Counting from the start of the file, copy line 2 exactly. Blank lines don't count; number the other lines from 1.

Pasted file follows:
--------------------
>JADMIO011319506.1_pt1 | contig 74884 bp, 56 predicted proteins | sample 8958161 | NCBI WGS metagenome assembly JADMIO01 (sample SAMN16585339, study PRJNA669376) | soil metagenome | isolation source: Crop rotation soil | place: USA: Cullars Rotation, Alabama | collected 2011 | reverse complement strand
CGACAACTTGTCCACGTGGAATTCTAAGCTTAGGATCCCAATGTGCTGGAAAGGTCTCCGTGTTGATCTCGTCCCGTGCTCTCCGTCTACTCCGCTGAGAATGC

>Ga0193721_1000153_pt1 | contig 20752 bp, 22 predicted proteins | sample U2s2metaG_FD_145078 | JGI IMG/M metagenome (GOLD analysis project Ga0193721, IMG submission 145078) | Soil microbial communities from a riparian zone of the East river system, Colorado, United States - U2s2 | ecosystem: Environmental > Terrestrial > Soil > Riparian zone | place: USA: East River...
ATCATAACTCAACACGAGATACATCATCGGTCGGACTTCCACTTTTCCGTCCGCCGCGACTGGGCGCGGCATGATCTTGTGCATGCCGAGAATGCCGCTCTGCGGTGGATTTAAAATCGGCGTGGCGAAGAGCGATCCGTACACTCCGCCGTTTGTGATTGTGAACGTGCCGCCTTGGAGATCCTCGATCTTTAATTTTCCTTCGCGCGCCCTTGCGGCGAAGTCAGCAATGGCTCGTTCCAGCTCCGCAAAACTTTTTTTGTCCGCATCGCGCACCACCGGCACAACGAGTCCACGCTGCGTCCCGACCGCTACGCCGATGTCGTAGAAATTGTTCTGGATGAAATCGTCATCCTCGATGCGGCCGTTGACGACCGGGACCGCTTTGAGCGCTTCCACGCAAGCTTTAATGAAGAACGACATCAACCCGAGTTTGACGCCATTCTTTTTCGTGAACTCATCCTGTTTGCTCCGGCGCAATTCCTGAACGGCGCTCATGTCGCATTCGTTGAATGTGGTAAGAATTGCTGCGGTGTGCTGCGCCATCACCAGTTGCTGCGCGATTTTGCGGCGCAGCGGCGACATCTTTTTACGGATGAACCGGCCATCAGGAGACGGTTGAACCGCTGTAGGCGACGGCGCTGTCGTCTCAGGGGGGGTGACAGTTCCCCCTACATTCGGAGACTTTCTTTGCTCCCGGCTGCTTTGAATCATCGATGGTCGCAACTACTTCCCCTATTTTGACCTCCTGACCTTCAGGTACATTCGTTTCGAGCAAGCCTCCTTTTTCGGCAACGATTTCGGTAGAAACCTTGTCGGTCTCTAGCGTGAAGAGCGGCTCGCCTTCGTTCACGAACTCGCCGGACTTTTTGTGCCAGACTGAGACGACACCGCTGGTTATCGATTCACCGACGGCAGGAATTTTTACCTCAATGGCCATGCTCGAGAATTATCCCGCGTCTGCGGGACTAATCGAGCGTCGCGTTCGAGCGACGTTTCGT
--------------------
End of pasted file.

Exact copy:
CGACAACTTGTCCACGTGGAATTCTAAGCTTAGGATCCCAATGTGCTGGAAAGGTCTCCGTGTTGATCTCGTCCCGTGCTCTCCGTCTACTCCGCTGAGAATGC